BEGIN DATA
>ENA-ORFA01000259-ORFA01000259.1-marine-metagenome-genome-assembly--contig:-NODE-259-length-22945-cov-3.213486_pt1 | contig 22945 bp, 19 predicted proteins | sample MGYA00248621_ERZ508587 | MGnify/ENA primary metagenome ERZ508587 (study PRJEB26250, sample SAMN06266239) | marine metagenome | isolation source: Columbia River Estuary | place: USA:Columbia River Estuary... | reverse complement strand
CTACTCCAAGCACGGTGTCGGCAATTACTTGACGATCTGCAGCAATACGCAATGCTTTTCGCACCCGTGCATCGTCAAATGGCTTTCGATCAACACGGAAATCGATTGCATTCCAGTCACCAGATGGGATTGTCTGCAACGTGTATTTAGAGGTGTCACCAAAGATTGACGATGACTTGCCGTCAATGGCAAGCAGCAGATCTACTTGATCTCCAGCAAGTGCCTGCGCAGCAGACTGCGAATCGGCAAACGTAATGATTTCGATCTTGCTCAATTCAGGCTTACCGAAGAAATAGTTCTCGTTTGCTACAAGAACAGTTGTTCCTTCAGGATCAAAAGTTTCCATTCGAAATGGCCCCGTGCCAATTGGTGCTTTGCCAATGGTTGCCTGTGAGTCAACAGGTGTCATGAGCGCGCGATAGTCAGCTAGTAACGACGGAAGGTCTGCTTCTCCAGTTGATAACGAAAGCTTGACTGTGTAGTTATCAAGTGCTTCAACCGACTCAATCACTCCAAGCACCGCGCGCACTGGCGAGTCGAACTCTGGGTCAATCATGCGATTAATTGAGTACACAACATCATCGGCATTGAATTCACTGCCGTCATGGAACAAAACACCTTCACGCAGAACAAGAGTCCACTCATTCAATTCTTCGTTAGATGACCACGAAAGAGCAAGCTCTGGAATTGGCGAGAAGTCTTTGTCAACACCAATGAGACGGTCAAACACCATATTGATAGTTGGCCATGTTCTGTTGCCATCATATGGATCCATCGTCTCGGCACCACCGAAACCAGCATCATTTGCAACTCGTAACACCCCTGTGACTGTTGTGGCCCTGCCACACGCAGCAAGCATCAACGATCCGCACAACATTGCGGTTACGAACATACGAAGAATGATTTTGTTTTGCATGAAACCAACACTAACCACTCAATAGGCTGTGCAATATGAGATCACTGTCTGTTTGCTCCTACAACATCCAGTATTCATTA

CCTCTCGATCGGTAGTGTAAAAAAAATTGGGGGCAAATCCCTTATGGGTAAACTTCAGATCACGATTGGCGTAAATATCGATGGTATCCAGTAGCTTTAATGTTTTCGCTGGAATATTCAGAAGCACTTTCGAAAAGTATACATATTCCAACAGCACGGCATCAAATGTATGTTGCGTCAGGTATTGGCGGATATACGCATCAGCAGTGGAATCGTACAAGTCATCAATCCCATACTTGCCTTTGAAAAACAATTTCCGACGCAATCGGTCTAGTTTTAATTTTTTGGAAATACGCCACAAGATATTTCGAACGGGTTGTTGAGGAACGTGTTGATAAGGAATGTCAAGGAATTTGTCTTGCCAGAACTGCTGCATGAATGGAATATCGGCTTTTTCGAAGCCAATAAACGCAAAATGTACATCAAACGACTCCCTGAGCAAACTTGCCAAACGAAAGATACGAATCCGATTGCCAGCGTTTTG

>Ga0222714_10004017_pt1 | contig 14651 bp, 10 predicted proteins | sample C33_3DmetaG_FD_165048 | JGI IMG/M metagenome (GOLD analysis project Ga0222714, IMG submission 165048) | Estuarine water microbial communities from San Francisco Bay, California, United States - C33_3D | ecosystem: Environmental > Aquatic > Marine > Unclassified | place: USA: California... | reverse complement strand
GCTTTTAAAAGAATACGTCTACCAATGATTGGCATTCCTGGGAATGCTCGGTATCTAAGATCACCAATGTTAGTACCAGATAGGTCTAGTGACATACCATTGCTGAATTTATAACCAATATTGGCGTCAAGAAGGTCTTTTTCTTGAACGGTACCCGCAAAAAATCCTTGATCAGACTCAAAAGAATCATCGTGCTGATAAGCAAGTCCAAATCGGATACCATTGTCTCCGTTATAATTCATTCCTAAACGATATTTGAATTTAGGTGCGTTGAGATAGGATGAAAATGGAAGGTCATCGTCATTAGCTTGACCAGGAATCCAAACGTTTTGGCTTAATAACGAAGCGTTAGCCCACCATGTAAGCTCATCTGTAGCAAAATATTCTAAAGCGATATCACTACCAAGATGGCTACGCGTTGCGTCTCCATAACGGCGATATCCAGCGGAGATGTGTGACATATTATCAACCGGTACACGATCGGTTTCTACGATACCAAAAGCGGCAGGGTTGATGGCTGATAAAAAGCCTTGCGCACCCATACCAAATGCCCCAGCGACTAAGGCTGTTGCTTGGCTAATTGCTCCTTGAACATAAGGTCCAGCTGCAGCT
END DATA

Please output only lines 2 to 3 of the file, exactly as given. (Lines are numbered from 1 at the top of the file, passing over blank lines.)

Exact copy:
CTACTCCAAGCACGGTGTCGGCAATTACTTGACGATCTGCAGCAATACGCAATGCTTTTCGCACCCGTGCATCGTCAAATGGCTTTCGATCAACACGGAAATCGATTGCATTCCAGTCACCAGATGGGATTGTCTGCAACGTGTATTTAGAGGTGTCACCAAAGATTGACGATGACTTGCCGTCAATGGCAAGCAGCAGATCTACTTGATCTCCAGCAAGTGCCTGCGCAGCAGACTGCGAATCGGCAAACGTAATGATTTCGATCTTGCTCAATTCAGGCTTACCGAAGAAATAGTTCTCGTTTGCTACAAGAACAGTTGTTCCTTCAGGATCAAAAGTTTCCATTCGAAATGGCCCCGTGCCAATTGGTGCTTTGCCAATGGTTGCCTGTGAGTCAACAGGTGTCATGAGCGCGCGATAGTCAGCTAGTAACGACGGAAGGTCTGCTTCTCCAGTTGATAACGAAAGCTTGACTGTGTAGTTATCAAGTGCTTCAACCGACTCAATCACTCCAAGCACCGCGCGCACTGGCGAGTCGAACTCTGGGTCAATCATGCGATTAATTGAGTACACAACATCATCGGCATTGAATTCACTGCCGTCATGGAACAAAACACCTTCACGCAGAACAAGAGTCCACTCATTCAATTCTTCGTTAGATGACCACGAAAGAGCAAGCTCTGGAATTGGCGAGAAGTCTTTGTCAACACCAATGAGACGGTCAAACACCATATTGATAGTTGGCCATGTTCTGTTGCCATCATATGGATCCATCGTCTCGGCACCACCGAAACCAGCATCATTTGCAACTCGTAACACCCCTGTGACTGTTGTGGCCCTGCCACACGCAGCAAGCATCAACGATCCGCACAACATTGCGGTTACGAACATACGAAGAATGATTTTGTTTTGCATGAAACCAACACTAACCACTCAATAGGCTGTGCAATATGAGATCACTGTCTGTTTGCTCCTACAACATCCAGTATTCATTA

CCTCTCGATCGGTAGTGTAAAAAAAATTGGGGGCAAATCCCTTATGGGTAAACTTCAGATCACGATTGGCGTAAATATCGATGGTATCCAGTAGCTTTAATGTTTTCGCTGGAATATTCAGAAGCACTTTCGAAAAGTATACATATTCCAACAGCACGGCATCAAATGTATGTTGCGTCAGGTATTGGCGGATATACGCATCAGCAGTGGAATCGTACAAGTCATCAATCCCATACTTGCCTTTGAAAAACAATTTCCGACGCAATCGGTCTAGTTTTAATTTTTTGGAAATACGCCACAAGATATTTCGAACGGGTTGTTGAGGAACGTGTTGATAAGGAATGTCAAGGAATTTGTCTTGCCAGAACTGCTGCATGAATGGAATATCGGCTTTTTCGAAGCCAATAAACGCAAAATGTACATCAAACGACTCCCTGAGCAAACTTGCCAAACGAAAGATACGAATCCGATTGCCAGCGTTTTG